Longtime Shawnee teacher, Clark County history enthusiast passes away

A local retired teacher known for his hobby of historical horsemanship and enthusiasm for historical reenactments has died.

Jay Eben, who passed away on Friday, April 24 at age 77, was a physics teacher at Shawnee High School for 46½ years.

Eben is survived by his wife of 51 years, Kathy. Both were part of a group that founded the Fair at New Boston that takes place each Labor Day weekend at George Rogers Clark Park.

According to Kathy Eben, he will be cremated and no funeral service will be held due to the coronavirus pandemic. She said there may be a celebration of life at a later date.

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“In a way, we’re having a celebration remembering him like this; so many of his students and friends have contacted me,” she said.

Former Clark County Commissioner John Detrick thought of Eben as a younger brother, having gone to school with him starting in seventh grade, graduating from Tecumseh High School in 1960 and studying education and becoming fraternity brothers at Wittenberg University.

Both remained in Clark County and went on to become teachers. Detrick was pleased his son had Eben as a teacher at Shawnee.

“He enjoyed life and had a very soft heart for horses and was sensitive for the environment,” Detrick said.

Kathy Eben said her husband tried to reach 50 years as a teacher, but health limitations prevented the goal. He retired in 2014 and was inducted into the Shawnee High School Hall of Fame in 2016.

“Jay was dedicated to the kids and he was loved by them,” she said.

Eben was especially interested in horse dragoons, researching their history, costuming and tack that led to his authoring a reference book, “Dragoon Sketchbook 1776-1798.” Eben also recreated Revolutionary War uniforms and hats.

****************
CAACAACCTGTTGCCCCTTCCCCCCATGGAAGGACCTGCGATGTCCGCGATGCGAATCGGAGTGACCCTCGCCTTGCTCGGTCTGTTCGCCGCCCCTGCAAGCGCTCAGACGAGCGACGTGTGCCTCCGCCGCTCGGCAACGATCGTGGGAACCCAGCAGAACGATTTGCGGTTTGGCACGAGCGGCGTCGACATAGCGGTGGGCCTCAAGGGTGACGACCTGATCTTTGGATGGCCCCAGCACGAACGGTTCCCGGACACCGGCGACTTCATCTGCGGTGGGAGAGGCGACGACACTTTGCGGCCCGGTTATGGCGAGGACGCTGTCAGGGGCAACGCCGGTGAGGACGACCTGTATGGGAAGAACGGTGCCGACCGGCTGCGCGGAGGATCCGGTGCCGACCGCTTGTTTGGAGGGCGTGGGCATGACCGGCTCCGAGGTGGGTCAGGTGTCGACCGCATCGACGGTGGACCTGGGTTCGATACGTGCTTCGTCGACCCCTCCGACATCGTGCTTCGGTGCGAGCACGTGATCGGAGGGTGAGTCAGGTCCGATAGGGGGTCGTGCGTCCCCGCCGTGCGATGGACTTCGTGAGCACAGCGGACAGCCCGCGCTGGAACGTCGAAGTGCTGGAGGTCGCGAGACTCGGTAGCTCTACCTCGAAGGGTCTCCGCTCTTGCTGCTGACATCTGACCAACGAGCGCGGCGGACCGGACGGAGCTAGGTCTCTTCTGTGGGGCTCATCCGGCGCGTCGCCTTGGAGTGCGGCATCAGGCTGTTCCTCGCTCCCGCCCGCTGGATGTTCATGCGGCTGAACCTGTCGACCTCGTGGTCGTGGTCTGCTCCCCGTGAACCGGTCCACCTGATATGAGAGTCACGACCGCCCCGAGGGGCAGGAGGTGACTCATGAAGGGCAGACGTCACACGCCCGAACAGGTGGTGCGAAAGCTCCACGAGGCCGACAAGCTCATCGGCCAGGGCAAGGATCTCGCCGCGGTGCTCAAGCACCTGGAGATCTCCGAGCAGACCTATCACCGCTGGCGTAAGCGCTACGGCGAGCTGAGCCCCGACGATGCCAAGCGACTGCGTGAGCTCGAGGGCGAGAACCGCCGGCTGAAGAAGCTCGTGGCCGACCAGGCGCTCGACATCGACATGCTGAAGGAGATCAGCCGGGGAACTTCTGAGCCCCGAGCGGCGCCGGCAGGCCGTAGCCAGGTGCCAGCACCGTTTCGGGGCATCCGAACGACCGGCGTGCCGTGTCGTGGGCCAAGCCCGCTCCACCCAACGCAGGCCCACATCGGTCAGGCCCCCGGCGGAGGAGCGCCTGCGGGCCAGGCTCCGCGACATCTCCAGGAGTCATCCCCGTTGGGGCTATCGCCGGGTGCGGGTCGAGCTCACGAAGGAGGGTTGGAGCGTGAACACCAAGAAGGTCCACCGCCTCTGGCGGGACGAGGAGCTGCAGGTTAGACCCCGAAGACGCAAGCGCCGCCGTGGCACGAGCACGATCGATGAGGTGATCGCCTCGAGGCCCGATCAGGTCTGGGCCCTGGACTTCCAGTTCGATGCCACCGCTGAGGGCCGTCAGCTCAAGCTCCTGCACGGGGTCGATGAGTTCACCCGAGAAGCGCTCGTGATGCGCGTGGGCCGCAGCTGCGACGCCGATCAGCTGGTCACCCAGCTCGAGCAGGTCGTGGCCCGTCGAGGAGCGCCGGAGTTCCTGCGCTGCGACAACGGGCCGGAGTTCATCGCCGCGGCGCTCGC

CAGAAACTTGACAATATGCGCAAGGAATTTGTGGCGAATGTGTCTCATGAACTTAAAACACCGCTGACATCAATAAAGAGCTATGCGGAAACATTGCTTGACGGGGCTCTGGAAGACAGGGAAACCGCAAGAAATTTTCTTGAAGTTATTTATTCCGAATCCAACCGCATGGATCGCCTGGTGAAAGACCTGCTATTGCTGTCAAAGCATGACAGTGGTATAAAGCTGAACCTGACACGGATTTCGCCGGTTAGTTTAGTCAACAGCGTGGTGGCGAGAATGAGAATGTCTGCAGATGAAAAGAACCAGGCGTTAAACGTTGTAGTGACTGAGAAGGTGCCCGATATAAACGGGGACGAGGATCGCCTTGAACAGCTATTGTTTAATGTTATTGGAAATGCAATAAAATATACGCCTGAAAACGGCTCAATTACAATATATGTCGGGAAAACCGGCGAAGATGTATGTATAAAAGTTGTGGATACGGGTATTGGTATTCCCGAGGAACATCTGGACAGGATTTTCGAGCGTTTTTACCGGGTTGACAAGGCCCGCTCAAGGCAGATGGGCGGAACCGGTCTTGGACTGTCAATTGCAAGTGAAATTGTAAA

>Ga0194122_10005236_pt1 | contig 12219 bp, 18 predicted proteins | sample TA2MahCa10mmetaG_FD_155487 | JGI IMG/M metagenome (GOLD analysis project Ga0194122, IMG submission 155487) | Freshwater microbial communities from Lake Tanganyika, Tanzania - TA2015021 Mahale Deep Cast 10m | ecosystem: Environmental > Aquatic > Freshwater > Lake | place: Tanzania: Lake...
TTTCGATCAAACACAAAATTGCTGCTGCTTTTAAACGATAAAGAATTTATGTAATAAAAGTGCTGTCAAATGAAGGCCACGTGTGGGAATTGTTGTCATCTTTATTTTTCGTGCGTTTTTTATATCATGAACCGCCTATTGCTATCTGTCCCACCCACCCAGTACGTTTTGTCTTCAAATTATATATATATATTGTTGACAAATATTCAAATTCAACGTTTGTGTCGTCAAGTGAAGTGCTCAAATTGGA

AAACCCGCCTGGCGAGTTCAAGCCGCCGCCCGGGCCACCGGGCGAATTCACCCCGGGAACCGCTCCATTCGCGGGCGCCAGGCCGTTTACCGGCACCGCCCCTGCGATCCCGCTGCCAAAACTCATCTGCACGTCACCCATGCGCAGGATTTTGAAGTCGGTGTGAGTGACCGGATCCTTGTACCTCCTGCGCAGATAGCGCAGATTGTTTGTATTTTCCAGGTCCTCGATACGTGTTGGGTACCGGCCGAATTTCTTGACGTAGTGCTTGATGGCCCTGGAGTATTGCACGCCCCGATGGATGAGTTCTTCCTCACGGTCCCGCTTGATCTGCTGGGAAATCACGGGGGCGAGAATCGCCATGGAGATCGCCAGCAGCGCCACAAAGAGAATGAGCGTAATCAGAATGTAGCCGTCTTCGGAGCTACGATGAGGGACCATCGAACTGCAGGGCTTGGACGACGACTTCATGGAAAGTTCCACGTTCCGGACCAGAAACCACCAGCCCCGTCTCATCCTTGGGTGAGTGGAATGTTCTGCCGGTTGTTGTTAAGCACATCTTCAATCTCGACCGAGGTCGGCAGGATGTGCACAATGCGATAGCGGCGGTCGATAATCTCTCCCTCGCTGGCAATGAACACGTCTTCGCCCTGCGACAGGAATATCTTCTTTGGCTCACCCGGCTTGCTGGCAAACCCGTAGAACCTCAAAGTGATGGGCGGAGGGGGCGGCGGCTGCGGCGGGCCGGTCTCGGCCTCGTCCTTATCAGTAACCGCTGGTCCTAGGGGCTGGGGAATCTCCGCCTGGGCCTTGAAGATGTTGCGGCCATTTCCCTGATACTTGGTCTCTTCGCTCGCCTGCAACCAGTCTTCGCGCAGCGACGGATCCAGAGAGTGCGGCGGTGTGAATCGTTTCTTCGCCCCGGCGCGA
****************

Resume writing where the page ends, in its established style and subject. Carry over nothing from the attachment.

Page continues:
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He took his enthusiasm for the era in a new direction when he went before the cameras for several historical films and documentaries, including the 2000 Hollywood production “The Patriot” starring Mel Gibson, playing a member of a dragoon unit.

Gary Foreman directed, wrote and produced several historical documentaries and fondly recalled Eben’s passion for his projects.

“He was an outstanding individual who devoted himself to his craft both as an educator, equestrian and performer,” said Foreman. “Jay couldn’t wait to perform for us. We stayed great friends.”

Foreman recalled Eben playing a courier on a horse for the opening of his 2004 TV movie “First Invasion: The War of 1812,” which was nominated for an Emmy Award for Outstanding Art Direction. Eben also portrayed Gen. John Gibbs.

Eben later performed in a Foreman-directed documentary about frontier heroes Daniel Boone and Davy Crockett, in which local hero Simon Kenton was also portrayed.

Foreman visited the Fair at New Boston and rode horses during the event with Eben, going away impressed with its authenticity.

“We’re missing these types of people like Jay, who take you back to the authenticity of that time period,” said Foreman.

Eben would go on to portray Crockett, in a sense, for a mural in Texas depicting the race to the Alamo, and modeled for another large wall mural of the Battle of Fallen Timbers at Maumee, Ohio’s Fort Meigs Visitors Center.

Closer to home, Eben is in a movie about the Battle of Peckuwe shown at the Heritage Center of Clark County.

When not teaching or reenacting, the Ebens had a stable for horses at their home, Oak Hill Farm.

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